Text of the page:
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July 2018, vol 14 no 2

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Mary Frederick Ahearn


"I want to sleep the dream of the apples..."
                    ~ Federico Garcia Lorca

picking out the stone
of gray Vermont granite
choosing the image –
two birds
on a flowering bough

It's the season, maybe, or this new kind of loneliness, but since you're gone, I'm growing fey and feral. Always one to watch the wild birds, listen to their songs and calls, now I yearn to be one of them, to be among them. Their freedom of flight, the grace and benediction of their landing on spring lawns and trees fills me with longing. The blackbird settles on the sumac sapling briefly, then enters the shade of the newly leafed out redbud tree, so easily finding the green lanes invisible, lost to us humans. Within minutes he leaves the sanctuary of branches to fly across the marsh to the waiting willow. He calls out in a language I don't know.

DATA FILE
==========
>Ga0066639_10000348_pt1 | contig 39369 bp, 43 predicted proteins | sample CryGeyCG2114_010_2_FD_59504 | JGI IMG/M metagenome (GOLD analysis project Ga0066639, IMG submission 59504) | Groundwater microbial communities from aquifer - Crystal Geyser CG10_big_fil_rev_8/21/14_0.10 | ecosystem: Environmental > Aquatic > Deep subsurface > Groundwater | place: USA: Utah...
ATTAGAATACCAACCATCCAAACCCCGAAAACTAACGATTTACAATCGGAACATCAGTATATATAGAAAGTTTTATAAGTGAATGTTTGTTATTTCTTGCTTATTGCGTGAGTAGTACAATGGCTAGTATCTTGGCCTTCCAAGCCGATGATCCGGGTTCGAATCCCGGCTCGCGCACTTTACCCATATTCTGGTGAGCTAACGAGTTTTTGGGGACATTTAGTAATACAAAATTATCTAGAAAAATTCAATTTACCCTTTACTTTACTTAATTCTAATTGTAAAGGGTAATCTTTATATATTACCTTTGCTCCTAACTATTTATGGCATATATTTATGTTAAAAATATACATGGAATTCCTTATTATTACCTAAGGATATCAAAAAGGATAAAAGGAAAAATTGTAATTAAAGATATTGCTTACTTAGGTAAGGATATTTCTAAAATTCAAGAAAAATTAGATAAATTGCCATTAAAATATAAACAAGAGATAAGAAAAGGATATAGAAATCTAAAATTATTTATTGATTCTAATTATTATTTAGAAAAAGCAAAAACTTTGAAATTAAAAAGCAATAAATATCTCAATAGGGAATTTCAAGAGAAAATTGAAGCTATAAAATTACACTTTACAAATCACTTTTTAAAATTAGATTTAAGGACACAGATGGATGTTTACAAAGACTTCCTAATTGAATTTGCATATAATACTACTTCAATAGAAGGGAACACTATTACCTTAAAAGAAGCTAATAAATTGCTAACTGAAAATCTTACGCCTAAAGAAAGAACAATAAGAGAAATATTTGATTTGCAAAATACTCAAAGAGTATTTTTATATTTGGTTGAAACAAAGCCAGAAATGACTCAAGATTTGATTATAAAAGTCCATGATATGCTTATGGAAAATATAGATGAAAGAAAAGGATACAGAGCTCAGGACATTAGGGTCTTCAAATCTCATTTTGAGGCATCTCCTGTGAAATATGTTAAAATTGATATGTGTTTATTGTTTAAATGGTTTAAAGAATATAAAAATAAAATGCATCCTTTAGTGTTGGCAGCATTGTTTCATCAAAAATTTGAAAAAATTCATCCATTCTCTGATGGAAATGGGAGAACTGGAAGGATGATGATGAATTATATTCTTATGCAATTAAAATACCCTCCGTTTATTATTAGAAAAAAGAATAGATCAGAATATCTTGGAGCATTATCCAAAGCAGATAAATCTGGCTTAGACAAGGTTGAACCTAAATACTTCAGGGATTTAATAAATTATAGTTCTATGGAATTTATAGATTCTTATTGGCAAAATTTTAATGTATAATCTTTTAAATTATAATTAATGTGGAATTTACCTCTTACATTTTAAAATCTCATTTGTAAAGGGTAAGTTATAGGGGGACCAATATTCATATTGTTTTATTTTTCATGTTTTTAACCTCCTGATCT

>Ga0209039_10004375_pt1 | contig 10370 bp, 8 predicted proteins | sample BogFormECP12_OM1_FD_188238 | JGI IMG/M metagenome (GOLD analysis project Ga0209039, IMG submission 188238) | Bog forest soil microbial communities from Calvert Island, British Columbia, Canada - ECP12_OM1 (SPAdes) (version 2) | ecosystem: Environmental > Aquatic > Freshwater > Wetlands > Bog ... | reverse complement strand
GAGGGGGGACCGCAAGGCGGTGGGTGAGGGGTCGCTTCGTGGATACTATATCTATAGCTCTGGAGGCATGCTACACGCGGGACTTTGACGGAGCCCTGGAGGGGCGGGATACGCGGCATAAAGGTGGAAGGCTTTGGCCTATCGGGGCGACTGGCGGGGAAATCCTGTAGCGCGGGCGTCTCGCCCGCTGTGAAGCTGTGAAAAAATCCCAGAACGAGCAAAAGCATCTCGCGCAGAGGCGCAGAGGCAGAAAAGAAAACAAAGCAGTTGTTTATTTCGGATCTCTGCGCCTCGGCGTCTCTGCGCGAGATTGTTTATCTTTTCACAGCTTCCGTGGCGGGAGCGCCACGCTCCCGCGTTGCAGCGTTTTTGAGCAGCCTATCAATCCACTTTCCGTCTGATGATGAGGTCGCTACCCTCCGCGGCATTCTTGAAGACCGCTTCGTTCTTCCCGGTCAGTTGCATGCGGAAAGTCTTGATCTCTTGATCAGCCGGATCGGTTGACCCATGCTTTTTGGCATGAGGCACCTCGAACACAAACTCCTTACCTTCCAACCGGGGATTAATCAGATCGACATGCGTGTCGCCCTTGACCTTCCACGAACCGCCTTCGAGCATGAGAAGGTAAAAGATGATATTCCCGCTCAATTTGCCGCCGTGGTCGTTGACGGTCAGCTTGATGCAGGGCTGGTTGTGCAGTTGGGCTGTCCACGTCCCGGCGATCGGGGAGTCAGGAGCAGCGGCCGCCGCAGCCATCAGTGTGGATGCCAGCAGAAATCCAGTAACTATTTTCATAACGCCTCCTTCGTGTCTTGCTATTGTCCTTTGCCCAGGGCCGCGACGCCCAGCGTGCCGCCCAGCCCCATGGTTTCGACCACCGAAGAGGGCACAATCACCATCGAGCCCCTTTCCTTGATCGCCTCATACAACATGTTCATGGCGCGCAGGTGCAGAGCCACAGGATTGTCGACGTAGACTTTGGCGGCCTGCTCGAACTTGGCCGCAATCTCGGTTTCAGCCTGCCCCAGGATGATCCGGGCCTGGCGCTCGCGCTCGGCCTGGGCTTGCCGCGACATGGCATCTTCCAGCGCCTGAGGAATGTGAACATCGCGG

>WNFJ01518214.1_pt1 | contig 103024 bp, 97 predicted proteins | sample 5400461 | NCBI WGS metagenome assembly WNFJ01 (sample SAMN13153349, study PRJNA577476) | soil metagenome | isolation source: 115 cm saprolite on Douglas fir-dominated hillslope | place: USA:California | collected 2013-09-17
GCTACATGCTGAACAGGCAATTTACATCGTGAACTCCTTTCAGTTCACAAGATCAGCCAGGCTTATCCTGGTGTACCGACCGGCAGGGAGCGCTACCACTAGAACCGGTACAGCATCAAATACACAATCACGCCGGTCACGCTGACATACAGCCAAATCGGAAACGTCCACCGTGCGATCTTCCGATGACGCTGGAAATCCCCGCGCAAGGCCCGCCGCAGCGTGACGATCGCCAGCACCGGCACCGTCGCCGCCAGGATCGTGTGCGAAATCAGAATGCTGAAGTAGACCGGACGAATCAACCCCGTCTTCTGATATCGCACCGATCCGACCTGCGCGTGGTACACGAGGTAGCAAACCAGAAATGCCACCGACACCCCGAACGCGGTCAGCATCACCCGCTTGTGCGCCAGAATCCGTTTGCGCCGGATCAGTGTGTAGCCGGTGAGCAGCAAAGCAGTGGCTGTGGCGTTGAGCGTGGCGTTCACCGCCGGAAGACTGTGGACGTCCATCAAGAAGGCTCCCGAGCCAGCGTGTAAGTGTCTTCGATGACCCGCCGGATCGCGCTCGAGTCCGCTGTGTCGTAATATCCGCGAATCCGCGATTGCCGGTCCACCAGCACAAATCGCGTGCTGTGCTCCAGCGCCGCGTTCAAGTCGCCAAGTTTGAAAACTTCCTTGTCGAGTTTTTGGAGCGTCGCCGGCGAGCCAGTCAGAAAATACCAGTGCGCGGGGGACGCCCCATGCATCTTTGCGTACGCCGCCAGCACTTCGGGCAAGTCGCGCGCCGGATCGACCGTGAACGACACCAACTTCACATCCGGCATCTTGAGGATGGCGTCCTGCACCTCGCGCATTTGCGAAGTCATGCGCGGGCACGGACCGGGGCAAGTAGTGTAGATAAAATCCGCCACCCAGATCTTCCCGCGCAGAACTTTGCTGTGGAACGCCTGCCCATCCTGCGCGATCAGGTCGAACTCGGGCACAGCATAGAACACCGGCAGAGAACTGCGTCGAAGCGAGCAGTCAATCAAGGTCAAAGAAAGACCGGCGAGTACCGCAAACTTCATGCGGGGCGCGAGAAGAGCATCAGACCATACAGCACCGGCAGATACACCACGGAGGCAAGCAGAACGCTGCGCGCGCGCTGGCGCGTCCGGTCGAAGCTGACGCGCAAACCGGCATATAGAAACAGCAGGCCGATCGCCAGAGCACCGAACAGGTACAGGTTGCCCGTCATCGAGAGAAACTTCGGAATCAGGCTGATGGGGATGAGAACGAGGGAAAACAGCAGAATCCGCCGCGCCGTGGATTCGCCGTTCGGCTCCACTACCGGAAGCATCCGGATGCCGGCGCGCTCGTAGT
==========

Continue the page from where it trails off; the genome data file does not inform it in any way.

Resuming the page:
This is what feels real to me now. I want to join the winged ones, become part of the tree, hide in the tall spring grasses, the sky, the ponds. Since you've left, I try to think of you as a part of all this. I search the clouds for you, wondering at the spaces between them if that leads to you. Up there? Over there? In the new leaves, the robin's eggs? The field flowers some call weeds? People and the usual ways of society, of communicating, are strange now, sometimes bewildering, foreign. Only in the green world is there an ease, a release. There is where I find you. Where I'll come someday.

one day
soon as may
I'll understand
all the words
to the birds' songs

Note: Epigraph from Federico Garcia Lorca, "Gacela of the Dark Death," (Translated by Stephen Spender and J.L.Gili)